According to the principles of the Christian faith, every person born into this world has been sinful since childhood. The limits of this sinfulness lie not in the guilt of the individual for actions committed or imperfectly performed, but in the fact that he or she is the ancestor of Adam and Eve, who committed the original sin.
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Thus, after death, the soul of each individual will have to face a Great Judgement, in which God can decide his fate. It is pertinent to note, however, that Christianity gives the believer the Doctrine of Salvation, meaning that the Christian’s soul can be cleansed of sins and thus saved. That said, salvation has already been given to mankind through the death of the son of God, Jesus Christ: it was something that men do not deserve, and therefore it is important to accept this gift of God nobly and honestly. This short essay examines one aspect of the Doctrine of Salvation, concerning human sinfulness.
Description of the Doctrine
The primary point to be emphasized is that salvation is the ultimate goal of the Christian’s religious life, which every man or woman must strive for. That said, the Bible is not to be taken merely as a historical or scientific text — although historical conformity and scientific backing are characteristics of the Bible — but in fact, it is a book about the salvation of the human soul. The Bible provides several of the images (methods) of salvation that will remove the oppression of original sin from the soul of the individual and grant him the heavenly kingdom afterlife. Among all such images, special attention should be paid to justification as the form to which deep commitment will give the Christian the desired result. In this sense, it is pertinent to note that a person after death can either stand before the Great Judgement of God or not.
Those who have been saved and pardoned by the Holy Spirit while alive do not face judgment. On the contrary, the justification aspect as part of the Doctrine refers to those souls who have been sent to the Great Judgment — failed to be saved on earth — but have been justified, forgiven, and pardoned by God (Rom 5:18). Biblical justification is not part of human responsibility because it is not in man’s power to pardon himself, much less save himself (Rom 3:20).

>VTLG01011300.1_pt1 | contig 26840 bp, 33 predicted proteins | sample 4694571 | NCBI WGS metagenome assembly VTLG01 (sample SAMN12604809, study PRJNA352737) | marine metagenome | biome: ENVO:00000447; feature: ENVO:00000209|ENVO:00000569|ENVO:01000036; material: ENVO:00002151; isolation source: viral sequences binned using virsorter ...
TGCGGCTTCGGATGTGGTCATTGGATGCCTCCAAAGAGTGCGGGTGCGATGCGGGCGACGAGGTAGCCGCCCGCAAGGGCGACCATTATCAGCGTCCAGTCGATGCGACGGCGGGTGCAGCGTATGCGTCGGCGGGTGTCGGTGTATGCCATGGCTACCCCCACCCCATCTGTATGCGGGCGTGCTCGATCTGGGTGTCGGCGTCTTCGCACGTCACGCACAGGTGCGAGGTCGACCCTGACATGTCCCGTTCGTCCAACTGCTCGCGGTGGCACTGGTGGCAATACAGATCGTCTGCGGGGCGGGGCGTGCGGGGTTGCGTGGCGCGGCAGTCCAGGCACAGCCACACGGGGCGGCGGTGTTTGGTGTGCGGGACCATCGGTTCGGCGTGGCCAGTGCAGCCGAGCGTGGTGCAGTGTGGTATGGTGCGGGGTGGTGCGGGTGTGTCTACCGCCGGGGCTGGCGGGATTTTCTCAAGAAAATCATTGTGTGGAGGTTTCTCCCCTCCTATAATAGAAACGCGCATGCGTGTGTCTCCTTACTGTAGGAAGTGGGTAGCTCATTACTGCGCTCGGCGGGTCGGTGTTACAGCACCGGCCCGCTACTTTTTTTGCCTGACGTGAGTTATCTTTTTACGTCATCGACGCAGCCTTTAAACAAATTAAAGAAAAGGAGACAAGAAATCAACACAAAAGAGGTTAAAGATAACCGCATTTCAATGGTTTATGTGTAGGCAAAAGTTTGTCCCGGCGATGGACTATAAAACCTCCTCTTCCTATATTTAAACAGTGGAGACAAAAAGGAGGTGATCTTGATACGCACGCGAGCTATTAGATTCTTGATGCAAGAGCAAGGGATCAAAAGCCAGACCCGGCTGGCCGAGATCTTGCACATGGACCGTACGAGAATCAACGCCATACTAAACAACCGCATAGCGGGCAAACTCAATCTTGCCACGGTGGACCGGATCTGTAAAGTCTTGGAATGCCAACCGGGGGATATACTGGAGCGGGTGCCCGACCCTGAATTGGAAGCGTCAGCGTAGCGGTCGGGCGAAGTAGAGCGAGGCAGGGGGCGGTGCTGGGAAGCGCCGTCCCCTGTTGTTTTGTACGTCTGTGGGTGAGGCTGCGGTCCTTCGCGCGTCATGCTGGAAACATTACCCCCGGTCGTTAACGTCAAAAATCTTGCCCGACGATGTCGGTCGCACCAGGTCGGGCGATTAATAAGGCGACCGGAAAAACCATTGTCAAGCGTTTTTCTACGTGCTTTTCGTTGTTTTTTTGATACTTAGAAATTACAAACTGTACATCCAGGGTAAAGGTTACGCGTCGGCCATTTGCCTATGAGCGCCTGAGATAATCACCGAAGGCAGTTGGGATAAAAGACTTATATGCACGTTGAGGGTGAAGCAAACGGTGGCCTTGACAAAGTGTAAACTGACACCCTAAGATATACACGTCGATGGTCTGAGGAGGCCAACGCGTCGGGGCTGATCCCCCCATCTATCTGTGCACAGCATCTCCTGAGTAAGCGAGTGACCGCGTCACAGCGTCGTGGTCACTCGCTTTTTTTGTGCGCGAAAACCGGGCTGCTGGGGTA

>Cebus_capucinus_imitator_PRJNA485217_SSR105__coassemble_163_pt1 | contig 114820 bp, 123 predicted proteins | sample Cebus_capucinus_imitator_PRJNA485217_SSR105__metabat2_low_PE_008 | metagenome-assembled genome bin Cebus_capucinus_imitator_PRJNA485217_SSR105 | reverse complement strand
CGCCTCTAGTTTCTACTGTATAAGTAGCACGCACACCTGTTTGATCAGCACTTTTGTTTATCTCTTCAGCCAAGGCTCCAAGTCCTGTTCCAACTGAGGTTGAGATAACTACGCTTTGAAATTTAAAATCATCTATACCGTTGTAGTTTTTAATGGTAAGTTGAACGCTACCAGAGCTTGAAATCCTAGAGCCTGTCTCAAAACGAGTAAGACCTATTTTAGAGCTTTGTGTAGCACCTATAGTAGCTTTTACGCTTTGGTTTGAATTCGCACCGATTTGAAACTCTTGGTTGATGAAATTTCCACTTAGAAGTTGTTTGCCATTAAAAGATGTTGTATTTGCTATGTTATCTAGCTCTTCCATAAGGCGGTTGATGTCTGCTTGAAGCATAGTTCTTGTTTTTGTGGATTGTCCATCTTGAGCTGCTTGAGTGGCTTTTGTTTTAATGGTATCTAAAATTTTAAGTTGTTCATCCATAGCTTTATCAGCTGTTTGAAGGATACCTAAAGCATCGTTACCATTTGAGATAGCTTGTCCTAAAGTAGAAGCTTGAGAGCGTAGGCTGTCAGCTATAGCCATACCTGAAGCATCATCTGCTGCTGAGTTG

The Bible also teases out the Christian’s ability to learn of his sins from God (Job 13:23) and shows that unwillingness to admit guilt leads not only to dishonor to self but also to a deliberate denial of divine salvation (1John 1:8). The historical context of this Doctrine also shows that prominent theologians have sought to delineate the scope of Justification. For example, Wein’s Dictionary shows Justification as the legal declaration of a sinner as righteous. At the same time, Strong’s Concordance places to render innocent and acquittal as synonymous terms.
Explanation of the Connection
From what has been said, it is possible to conclude that Justification is a form of the salvation of the human soul before God. In this sense, it is important to emphasize that to justify a person is not simply to absolve him of the guilt of the sin committed. On the contrary, when judgment justifies the soul, it means that the person is recognized as righteous. In other words, a person’s sins committed while alive can be justified by his faith and divine love if those sins were not inhuman. It is true that God will send to Hell anyone who has committed iniquity, murder, theft, or violated other Biblical Commandments (Exodus 23:7).
Looking at the problem from a different perspective, one can postulate that Jesus’ earthly life is an example of perfect sinlessness, and thus serves as justification for all human original sin. Therefore if God sees sinners as righteous (justified), then He sees him as Jesus.
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In conclusion, the theme of the salvation of the human soul is a central study throughout the Bible. The doctrine of salvation teaches mankind how one can save one’s soul before the Great Judgment. Justification as part of salvation is a procedure for giving the deceased the status of righteousness, although this does not disqualify him from going through Judgment. Justification is repeatedly mentioned in sacred texts, and prominent New Age theologians have sought to clarify exhaustively the meaning of this image. The righteous soul, like the Savior, is sinless and full of Christian faith and love. In this case, one can count on entering the kingdom of heaven.